Infusing Data Analytics Into Healthcare Internal Audit
Jan. 10, 2017
By Terri L. Allen, CIA, ACDA; Scot K. Murphy, CFE, CIA, ACDA; and Thomas J. Stec, CIA, ACDA
The use of data analytics is elevating many areas of healthcare, and internal audit is no exception. Data analytics is the process of identifying, gathering, validating, analyzing, and interpreting various forms of data using computerized tools to provide meaningful intelligence. As the healthcare field becomes increasingly complex and data driven, data analytics can enhance an organization’s ability to understand and mitigate risk.
Benefits of Data Analytics in Internal Audit
Using data analytics within a healthcare organization’s internal audit function offers many benefits. A strong data analytics program is more risk focused, can increase efficiency, and can provide auditors with more complete information, which in turn produces more meaningful results and higher-value audits.
- Data analytics provides an approach that is more risk focused. It can provide a quantified, data-driven risk assessment. The use of analytics also encourages deploying resources to high-risk areas, which can expedite fraud detection.
- It is often more efficient than conventional testing methods. Data analytics provides repeatable audit testing that can be used for follow-up on current engagements. In addition, it provides testing logic that auditors can use for other engagements. It also reduces time spent on low-risk areas and is more efficient than conventional testing methods simply based on the automated nature of the testing activity.
- It offers higher value. Data analytics offers quantified results and allows testing of 100 percent of a population. Traditional audit techniques have inherent limitations in that auditors are able to perform only limited sample testing. With data analytics, an entire population can be analyzed. Data analytics also provides insight into operations and helps internal auditors identify outliers, patterns, and trends within the audit.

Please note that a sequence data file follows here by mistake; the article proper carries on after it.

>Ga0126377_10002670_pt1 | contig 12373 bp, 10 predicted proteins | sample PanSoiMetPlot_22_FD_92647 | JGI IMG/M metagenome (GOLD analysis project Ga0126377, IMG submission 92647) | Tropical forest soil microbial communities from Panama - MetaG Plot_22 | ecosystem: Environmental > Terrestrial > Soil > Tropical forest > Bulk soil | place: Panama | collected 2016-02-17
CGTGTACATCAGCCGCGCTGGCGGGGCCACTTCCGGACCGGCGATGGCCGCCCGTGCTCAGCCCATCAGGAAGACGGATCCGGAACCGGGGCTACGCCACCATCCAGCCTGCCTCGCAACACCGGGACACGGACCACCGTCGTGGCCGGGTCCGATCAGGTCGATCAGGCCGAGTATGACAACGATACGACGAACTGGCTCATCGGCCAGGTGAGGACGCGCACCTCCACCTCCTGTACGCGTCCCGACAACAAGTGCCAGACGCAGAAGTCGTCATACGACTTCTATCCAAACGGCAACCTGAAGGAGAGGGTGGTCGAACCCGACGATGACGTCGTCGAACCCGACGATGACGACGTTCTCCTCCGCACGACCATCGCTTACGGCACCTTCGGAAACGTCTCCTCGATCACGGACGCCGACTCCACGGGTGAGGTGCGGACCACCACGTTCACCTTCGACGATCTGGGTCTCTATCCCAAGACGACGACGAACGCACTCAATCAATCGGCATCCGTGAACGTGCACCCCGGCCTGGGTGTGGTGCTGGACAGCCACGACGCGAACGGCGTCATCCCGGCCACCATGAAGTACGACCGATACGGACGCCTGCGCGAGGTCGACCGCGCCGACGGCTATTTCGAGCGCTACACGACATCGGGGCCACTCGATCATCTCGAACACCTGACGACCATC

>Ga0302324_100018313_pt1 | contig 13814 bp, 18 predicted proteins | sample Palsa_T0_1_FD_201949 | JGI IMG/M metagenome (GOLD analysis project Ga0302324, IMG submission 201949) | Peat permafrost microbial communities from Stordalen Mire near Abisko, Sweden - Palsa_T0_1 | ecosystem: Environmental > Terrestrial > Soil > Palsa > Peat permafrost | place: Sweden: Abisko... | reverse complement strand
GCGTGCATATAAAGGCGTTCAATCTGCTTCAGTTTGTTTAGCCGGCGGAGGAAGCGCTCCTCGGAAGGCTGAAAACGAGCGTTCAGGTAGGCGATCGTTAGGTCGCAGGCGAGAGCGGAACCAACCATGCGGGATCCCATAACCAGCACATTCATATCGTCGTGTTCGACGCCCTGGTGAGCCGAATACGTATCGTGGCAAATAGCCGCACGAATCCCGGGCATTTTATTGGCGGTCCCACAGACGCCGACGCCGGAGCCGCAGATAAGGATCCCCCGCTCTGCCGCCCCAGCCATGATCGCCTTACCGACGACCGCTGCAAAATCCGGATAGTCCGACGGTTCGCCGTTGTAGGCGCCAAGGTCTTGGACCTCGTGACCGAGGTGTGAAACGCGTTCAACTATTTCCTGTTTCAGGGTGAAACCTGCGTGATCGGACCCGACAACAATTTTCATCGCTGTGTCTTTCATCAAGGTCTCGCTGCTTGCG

As financial and regulatory pressures continue to increase within the healthcare industry, organizations are looking for ways to maximize efficiency of resources. Enhancing the internal audit function with data analytics can help free up scarce audit resources, allowing the audit team to cover traditional audit areas more efficiently.
Harnessing data analytics will benefit internal auditors and their organizations now and in the future. Here are four steps healthcare organizations can take to begin using data analytics in their internal audit processes.
1. Start Small, Then Build
If an organization is new to data analytics, implementation can seem like a daunting task. But even small steps can go a long way in eventually building a more robust data analytics program within the internal audit function.
Internal audit staff can start simple by sorting, summarizing, and sampling data in spreadsheets using basic computer software. This basic sorting and summarizing in spreadsheets can eventually evolve into more elaborate analyses performed using dedicated data analytics software. Over time, internal audit staff can increase the volume and sophistication of analytics until virtually every engagement has incorporated data analytics.